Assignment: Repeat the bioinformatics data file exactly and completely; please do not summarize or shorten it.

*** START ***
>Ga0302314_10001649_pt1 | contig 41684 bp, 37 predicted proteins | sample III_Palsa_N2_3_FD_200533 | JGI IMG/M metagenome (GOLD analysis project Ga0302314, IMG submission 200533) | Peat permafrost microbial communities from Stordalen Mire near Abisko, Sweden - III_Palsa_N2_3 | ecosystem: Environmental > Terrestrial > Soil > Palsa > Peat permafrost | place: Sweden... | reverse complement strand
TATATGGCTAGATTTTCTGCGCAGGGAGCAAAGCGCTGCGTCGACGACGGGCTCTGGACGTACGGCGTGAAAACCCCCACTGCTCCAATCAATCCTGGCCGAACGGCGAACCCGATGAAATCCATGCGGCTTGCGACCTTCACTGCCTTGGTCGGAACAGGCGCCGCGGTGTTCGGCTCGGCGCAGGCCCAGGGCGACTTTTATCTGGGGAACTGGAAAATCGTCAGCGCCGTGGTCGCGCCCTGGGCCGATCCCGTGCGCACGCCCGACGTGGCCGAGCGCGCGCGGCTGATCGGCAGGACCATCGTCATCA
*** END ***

>Ga0302314_10001649_pt1 | contig 41684 bp, 37 predicted proteins | sample III_Palsa_N2_3_FD_200533 | JGI IMG/M metagenome (GOLD analysis project Ga0302314, IMG submission 200533) | Peat permafrost microbial communities from Stordalen Mire near Abisko, Sweden - III_Palsa_N2_3 | ecosystem: Environmental > Terrestrial > Soil > Palsa > Peat permafrost | place: Sweden... | reverse complement strand
TATATGGCTAGATTTTCTGCGCAGGGAGCAAAGCGCTGCGTCGACGACGGGCTCTGGACGTACGGCGTGAAAACCCCCACTGCTCCAATCAATCCTGGCCGAACGGCGAACCCGATGAAATCCATGCGGCTTGCGACCTTCACTGCCTTGGTCGGAACAGGCGCCGCGGTGTTCGGCTCGGCGCAGGCCCAGGGCGACTTTTATCTGGGGAACTGGAAAATCGTCAGCGCCGTGGTCGCGCCCTGGGCCGATCCCGTGCGCACGCCCGACGTGGCCGAGCGCGCGCGGCTGATCGGCAGGACCATCGTCATCA